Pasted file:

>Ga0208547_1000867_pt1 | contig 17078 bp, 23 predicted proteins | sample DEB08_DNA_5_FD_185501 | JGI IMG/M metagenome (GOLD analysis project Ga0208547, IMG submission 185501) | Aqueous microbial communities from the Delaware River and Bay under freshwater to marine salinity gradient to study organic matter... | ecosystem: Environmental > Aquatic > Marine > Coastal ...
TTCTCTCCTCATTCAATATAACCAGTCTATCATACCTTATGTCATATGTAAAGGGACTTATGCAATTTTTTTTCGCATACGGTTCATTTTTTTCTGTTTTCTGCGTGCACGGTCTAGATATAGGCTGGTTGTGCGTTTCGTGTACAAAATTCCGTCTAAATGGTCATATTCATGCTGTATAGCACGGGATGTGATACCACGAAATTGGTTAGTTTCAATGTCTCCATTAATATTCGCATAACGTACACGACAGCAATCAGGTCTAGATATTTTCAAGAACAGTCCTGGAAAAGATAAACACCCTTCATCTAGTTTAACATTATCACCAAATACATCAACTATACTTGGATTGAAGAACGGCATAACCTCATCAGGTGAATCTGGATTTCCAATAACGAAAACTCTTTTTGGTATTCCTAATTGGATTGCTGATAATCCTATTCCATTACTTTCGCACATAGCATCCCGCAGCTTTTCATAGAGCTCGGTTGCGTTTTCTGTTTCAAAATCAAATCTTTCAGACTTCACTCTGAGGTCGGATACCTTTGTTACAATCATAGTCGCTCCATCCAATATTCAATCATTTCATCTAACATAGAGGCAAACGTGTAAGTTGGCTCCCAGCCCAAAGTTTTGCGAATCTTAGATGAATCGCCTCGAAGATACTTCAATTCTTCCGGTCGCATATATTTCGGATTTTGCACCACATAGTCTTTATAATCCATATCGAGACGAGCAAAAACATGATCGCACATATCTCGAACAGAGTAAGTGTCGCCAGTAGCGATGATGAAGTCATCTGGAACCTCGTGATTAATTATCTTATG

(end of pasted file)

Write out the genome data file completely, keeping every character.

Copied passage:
>Ga0208547_1000867_pt1 | contig 17078 bp, 23 predicted proteins | sample DEB08_DNA_5_FD_185501 | JGI IMG/M metagenome (GOLD analysis project Ga0208547, IMG submission 185501) | Aqueous microbial communities from the Delaware River and Bay under freshwater to marine salinity gradient to study organic matter... | ecosystem: Environmental > Aquatic > Marine > Coastal ...
TTCTCTCCTCATTCAATATAACCAGTCTATCATACCTTATGTCATATGTAAAGGGACTTATGCAATTTTTTTTCGCATACGGTTCATTTTTTTCTGTTTTCTGCGTGCACGGTCTAGATATAGGCTGGTTGTGCGTTTCGTGTACAAAATTCCGTCTAAATGGTCATATTCATGCTGTATAGCACGGGATGTGATACCACGAAATTGGTTAGTTTCAATGTCTCCATTAATATTCGCATAACGTACACGACAGCAATCAGGTCTAGATATTTTCAAGAACAGTCCTGGAAAAGATAAACACCCTTCATCTAGTTTAACATTATCACCAAATACATCAACTATACTTGGATTGAAGAACGGCATAACCTCATCAGGTGAATCTGGATTTCCAATAACGAAAACTCTTTTTGGTATTCCTAATTGGATTGCTGATAATCCTATTCCATTACTTTCGCACATAGCATCCCGCAGCTTTTCATAGAGCTCGGTTGCGTTTTCTGTTTCAAAATCAAATCTTTCAGACTTCACTCTGAGGTCGGATACCTTTGTTACAATCATAGTCGCTCCATCCAATATTCAATCATTTCATCTAACATAGAGGCAAACGTGTAAGTTGGCTCCCAGCCCAAAGTTTTGCGAATCTTAGATGAATCGCCTCGAAGATACTTCAATTCTTCCGGTCGCATATATTTCGGATTTTGCACCACATAGTCTTTATAATCCATATCGAGACGAGCAAAAACATGATCGCACATATCTCGAACAGAGTAAGTGTCGCCAGTAGCGATGATGAAGTCATCTGGAACCTCGTGATTAATTATCTTATG